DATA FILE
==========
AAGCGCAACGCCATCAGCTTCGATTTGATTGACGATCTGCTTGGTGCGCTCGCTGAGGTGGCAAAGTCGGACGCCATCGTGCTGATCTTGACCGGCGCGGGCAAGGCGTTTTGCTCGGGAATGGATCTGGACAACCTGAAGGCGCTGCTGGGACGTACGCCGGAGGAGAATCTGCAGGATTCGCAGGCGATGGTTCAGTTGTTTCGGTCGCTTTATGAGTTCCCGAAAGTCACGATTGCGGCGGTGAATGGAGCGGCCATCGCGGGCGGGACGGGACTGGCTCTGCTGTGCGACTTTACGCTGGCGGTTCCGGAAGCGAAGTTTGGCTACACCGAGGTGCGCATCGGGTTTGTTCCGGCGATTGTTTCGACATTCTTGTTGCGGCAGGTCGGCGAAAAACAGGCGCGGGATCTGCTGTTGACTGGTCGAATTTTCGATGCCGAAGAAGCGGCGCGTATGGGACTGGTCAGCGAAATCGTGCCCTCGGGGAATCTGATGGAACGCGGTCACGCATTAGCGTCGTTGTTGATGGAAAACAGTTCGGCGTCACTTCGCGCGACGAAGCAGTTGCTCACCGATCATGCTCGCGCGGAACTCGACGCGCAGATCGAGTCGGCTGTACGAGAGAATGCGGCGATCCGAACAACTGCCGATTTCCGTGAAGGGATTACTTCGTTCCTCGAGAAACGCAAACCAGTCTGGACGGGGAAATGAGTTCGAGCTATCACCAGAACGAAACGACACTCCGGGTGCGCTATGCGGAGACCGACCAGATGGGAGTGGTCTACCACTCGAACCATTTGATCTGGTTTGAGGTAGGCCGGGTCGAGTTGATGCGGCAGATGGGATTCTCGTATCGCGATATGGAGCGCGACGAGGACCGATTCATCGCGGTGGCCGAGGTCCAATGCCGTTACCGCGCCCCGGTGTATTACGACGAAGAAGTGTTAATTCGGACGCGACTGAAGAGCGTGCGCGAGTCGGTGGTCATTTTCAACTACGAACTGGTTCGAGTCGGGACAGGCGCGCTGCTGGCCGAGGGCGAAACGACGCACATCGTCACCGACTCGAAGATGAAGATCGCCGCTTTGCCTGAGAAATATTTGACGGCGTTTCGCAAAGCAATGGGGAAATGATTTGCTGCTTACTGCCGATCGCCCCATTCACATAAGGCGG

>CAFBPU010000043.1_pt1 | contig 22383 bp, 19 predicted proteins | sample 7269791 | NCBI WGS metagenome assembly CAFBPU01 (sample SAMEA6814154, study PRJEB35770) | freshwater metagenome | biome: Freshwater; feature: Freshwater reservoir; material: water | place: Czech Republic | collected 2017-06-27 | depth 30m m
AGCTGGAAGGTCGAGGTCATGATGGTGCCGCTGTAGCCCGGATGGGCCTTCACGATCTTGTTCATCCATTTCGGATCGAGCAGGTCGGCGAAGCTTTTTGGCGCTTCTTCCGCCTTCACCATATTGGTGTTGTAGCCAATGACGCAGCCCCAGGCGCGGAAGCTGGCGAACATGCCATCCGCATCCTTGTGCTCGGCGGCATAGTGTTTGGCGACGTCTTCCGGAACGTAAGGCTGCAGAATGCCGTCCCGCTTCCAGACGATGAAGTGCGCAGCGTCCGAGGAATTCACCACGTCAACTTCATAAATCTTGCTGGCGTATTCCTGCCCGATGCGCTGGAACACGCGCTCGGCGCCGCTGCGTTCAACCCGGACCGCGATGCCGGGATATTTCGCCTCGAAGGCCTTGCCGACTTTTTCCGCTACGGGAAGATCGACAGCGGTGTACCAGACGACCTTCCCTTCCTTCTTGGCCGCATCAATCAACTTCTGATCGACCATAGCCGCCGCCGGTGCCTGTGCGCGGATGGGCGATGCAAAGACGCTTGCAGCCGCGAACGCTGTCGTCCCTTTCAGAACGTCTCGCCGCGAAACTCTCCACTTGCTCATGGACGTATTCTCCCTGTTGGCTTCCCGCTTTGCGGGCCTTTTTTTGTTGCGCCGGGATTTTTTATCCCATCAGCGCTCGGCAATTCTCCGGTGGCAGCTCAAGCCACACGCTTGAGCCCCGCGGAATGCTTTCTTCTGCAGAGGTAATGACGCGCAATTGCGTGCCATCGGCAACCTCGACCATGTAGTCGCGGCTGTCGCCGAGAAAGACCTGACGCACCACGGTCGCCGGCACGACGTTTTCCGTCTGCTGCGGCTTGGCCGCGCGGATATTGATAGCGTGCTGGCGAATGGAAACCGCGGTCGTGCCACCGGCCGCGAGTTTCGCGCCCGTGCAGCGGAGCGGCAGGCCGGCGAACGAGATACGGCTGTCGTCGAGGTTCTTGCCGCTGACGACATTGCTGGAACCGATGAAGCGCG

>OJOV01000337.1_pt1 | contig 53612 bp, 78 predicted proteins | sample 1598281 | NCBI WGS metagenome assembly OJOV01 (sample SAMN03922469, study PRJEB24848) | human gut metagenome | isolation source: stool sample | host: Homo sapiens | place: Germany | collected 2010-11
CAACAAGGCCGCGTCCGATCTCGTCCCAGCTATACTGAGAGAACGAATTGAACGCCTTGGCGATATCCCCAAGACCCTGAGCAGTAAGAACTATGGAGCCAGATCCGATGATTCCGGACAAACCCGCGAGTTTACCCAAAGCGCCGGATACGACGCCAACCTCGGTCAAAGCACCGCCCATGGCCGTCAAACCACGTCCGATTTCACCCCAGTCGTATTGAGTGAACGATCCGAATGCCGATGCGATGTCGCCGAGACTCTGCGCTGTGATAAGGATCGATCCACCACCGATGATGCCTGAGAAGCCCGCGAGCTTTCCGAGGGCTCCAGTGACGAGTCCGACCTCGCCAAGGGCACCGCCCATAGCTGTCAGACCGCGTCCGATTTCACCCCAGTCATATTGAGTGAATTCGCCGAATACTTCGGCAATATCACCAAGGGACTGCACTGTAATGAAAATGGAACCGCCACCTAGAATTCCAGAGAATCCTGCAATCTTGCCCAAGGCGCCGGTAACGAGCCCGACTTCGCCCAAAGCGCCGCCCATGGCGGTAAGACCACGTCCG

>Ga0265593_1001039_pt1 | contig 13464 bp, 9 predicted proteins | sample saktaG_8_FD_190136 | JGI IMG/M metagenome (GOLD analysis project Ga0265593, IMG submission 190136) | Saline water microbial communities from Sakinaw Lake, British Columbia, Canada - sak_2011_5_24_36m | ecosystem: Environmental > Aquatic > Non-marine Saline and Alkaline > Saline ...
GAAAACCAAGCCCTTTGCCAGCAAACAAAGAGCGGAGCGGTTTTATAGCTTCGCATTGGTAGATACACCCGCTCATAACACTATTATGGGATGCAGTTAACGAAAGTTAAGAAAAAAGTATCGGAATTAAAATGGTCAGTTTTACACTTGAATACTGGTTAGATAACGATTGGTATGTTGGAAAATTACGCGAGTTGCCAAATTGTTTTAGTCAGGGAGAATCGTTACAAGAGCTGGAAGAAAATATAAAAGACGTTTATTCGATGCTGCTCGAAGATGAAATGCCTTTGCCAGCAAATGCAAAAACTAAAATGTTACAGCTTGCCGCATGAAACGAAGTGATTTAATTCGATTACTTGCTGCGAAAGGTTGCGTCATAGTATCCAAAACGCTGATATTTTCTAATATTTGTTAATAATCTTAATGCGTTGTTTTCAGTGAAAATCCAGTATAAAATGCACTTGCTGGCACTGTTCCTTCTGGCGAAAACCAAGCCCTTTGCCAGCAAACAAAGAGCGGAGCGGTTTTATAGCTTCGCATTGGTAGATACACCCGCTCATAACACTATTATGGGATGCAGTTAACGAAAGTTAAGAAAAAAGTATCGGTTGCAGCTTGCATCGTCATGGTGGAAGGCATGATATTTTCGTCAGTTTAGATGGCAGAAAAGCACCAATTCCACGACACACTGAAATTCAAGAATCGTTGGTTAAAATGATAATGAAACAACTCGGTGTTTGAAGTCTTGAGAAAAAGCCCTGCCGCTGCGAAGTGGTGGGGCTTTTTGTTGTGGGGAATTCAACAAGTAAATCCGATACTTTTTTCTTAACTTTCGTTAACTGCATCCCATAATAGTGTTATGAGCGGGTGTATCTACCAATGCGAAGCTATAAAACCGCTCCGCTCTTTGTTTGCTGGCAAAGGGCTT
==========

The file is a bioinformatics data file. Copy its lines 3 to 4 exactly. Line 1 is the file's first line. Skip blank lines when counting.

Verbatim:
AGCTGGAAGGTCGAGGTCATGATGGTGCCGCTGTAGCCCGGATGGGCCTTCACGATCTTGTTCATCCATTTCGGATCGAGCAGGTCGGCGAAGCTTTTTGGCGCTTCTTCCGCCTTCACCATATTGGTGTTGTAGCCAATGACGCAGCCCCAGGCGCGGAAGCTGGCGAACATGCCATCCGCATCCTTGTGCTCGGCGGCATAGTGTTTGGCGACGTCTTCCGGAACGTAAGGCTGCAGAATGCCGTCCCGCTTCCAGACGATGAAGTGCGCAGCGTCCGAGGAATTCACCACGTCAACTTCATAAATCTTGCTGGCGTATTCCTGCCCGATGCGCTGGAACACGCGCTCGGCGCCGCTGCGTTCAACCCGGACCGCGATGCCGGGATATTTCGCCTCGAAGGCCTTGCCGACTTTTTCCGCTACGGGAAGATCGACAGCGGTGTACCAGACGACCTTCCCTTCCTTCTTGGCCGCATCAATCAACTTCTGATCGACCATAGCCGCCGCCGGTGCCTGTGCGCGGATGGGCGATGCAAAGACGCTTGCAGCCGCGAACGCTGTCGTCCCTTTCAGAACGTCTCGCCGCGAAACTCTCCACTTGCTCATGGACGTATTCTCCCTGTTGGCTTCCCGCTTTGCGGGCCTTTTTTTGTTGCGCCGGGATTTTTTATCCCATCAGCGCTCGGCAATTCTCCGGTGGCAGCTCAAGCCACACGCTTGAGCCCCGCGGAATGCTTTCTTCTGCAGAGGTAATGACGCGCAATTGCGTGCCATCGGCAACCTCGACCATGTAGTCGCGGCTGTCGCCGAGAAAGACCTGACGCACCACGGTCGCCGGCACGACGTTTTCCGTCTGCTGCGGCTTGGCCGCGCGGATATTGATAGCGTGCTGGCGAATGGAAACCGCGGTCGTGCCACCGGCCGCGAGTTTCGCGCCCGTGCAGCGGAGCGGCAGGCCGGCGAACGAGATACGGCTGTCGTCGAGGTTCTTGCCGCTGACGACATTGCTGGAACCGATGAAGCGCG

>OJOV01000337.1_pt1 | contig 53612 bp, 78 predicted proteins | sample 1598281 | NCBI WGS metagenome assembly OJOV01 (sample SAMN03922469, study PRJEB24848) | human gut metagenome | isolation source: stool sample | host: Homo sapiens | place: Germany | collected 2010-11